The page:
[Bioperl-l] Packaging bioperl for Fedora
alexl at users.sourceforge.net
Sat Mar 31 00:55:31 EDT 2007
>>>>> "AD" == Allen Day writes:
AD> The majority of the Bioperl classes are file parsers, or
AD> manipulate data that comes from the file parsers. Yes there are
AD> exceptions like the Eutils and Ensembl-intefacing classes, but
AD> they are the minority. The types of files that are worked with
AD> are generally either A) primary data sets such as genome data, or
AD> B) derivative data, such as sequence alignments that are derived
AD> from primary data using an algorithm.
AD> If we're in agreement that the primary data sets and
AD> libraries/applications for producing derivative data should not be
AD> present in Fedora Extras, then it follows that the Bioperl classes
AD> for manipulating these primary and derivative data should also not
AD> be present in Fedora Extras as they are of little use without data
AD> to manipulate.
That's not entirely true: I'm using Bioperl (just the "live" package
alone) to do some data analysis since I'm not using any of these
genomes. Some data sets won't come from these large genome databases,
but maybe local population datasets produced inhouse, for these kinds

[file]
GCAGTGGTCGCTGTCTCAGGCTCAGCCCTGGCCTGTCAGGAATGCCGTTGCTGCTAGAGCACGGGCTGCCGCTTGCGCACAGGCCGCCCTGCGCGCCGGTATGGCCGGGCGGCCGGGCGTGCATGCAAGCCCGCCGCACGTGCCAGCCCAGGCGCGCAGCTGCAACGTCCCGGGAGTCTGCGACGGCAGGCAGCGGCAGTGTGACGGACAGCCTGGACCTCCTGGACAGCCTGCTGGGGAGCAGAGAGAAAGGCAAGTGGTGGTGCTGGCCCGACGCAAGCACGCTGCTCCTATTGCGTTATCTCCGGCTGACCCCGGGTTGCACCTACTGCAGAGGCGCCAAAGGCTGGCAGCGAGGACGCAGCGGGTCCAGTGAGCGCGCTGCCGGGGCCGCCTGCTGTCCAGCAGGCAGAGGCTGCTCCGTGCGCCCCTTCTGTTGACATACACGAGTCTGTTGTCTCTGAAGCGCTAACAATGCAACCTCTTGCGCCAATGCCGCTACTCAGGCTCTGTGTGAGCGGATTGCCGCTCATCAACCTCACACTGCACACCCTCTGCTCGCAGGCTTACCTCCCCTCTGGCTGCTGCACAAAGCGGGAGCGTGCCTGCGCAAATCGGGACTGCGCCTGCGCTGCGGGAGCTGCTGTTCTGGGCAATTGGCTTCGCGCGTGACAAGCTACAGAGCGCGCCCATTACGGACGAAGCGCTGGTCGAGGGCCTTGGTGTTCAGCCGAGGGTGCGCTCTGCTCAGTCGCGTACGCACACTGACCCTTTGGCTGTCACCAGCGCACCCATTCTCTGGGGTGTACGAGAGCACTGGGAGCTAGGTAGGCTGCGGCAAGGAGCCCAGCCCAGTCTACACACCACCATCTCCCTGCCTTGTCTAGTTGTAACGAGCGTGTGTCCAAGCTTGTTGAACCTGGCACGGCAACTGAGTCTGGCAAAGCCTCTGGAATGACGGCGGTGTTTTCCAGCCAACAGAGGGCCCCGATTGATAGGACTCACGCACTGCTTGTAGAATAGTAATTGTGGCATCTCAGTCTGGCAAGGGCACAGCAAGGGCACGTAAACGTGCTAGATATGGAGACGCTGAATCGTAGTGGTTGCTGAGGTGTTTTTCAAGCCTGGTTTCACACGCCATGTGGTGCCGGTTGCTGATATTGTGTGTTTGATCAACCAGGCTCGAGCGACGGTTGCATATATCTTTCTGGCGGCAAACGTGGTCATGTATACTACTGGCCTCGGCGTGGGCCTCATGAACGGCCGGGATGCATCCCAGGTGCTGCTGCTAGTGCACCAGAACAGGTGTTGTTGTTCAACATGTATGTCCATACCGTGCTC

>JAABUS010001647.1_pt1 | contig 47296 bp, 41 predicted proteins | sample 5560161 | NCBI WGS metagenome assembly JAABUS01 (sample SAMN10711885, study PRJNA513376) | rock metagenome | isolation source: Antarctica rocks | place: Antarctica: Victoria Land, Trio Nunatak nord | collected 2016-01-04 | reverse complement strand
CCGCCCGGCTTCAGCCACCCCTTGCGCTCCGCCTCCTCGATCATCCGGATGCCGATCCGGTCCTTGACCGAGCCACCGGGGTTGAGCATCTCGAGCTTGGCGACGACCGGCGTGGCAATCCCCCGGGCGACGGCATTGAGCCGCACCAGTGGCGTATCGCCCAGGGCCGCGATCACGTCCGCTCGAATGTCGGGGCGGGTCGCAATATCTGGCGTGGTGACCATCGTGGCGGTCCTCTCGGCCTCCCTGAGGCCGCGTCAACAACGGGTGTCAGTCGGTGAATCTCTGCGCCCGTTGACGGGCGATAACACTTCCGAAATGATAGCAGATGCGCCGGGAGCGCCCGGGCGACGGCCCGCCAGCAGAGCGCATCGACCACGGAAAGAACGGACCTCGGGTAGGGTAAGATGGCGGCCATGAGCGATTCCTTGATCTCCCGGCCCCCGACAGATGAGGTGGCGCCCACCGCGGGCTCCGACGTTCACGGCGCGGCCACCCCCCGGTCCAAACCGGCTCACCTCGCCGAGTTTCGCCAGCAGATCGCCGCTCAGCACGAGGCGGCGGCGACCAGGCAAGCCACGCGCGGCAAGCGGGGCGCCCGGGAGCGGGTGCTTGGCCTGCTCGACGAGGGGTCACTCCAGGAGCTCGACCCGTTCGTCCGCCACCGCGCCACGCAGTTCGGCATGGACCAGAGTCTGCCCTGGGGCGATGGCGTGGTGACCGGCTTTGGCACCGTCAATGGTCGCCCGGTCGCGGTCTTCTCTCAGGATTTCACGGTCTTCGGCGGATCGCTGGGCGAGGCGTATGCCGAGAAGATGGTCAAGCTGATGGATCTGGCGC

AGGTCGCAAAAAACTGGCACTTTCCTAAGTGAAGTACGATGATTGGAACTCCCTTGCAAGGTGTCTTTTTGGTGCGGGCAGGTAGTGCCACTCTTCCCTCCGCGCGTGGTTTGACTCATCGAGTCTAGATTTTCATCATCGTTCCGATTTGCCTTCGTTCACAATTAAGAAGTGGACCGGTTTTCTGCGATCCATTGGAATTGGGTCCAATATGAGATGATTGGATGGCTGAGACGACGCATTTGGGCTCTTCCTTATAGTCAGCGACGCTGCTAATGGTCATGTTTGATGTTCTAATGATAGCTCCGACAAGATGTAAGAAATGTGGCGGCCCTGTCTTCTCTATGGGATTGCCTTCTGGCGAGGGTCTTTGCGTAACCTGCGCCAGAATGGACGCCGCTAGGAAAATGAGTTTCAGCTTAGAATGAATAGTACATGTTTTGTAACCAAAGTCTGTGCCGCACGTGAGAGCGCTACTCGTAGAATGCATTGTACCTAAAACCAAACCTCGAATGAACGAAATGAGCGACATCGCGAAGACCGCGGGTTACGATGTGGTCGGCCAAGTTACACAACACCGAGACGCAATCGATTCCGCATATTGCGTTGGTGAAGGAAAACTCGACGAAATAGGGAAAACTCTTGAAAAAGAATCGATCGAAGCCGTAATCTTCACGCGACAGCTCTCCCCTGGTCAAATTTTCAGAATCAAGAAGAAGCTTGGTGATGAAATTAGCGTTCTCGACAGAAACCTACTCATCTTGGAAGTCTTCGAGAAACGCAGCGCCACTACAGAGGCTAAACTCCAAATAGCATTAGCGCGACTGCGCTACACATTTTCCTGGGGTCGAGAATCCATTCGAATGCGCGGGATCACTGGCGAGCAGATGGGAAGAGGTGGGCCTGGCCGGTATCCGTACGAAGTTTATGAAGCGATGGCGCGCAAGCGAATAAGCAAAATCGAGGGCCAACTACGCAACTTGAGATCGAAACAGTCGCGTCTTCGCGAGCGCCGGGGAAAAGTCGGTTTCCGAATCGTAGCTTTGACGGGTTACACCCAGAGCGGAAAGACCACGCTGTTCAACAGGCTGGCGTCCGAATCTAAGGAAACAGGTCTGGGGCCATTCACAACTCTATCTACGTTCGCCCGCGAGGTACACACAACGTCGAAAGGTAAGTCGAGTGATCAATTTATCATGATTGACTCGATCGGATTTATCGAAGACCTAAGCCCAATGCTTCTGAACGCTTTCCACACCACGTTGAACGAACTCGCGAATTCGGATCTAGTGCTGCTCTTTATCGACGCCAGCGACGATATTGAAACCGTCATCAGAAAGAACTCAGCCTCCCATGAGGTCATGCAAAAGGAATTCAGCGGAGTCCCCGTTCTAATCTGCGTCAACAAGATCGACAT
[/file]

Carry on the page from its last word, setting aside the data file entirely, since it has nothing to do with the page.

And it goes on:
of analyses it's sufficient to just have bioperl-live.
I think it's still workable if a subset of bioperl lives in Fedora
space ("Extras" wil be no more as of F7). As an example of a split
that works: look at how Fedora/Livna handles the media player xine:
xine-lib lives in Fedora but various non-free plugins live in Livna.
I agree that this may not work in our case, but it's worth thinking
My sense is that if the license of a package is OK with Fedora and it
doesn't otherwise break up a group of packages too much (e.g. breaking
up Bioperl may or may not be a good idea), then it could go into
Fedora. (For example I believe that the NCBI C++ toolkit's license
should be just fine being a work of the US government is in the public
domain, so it could go in Fedora, same for BLAST, which is has
an implementation within the toolkit).
Is anybody in Biopackages.net interested in packaging biopython there?
Given that whether or not Bioperl lives (partially) in Fedora is still
under discussion, it might make sense for me to suspend work on the
Bioperl stuff (although not the CPAN Perl deps) and work on a
biopython package for Fedora for the moment until we decide how to
proceed with Bioperl.
Alex Lancaster, Ph.D. | Ecology & Evolutionary Biology, University of Arizona
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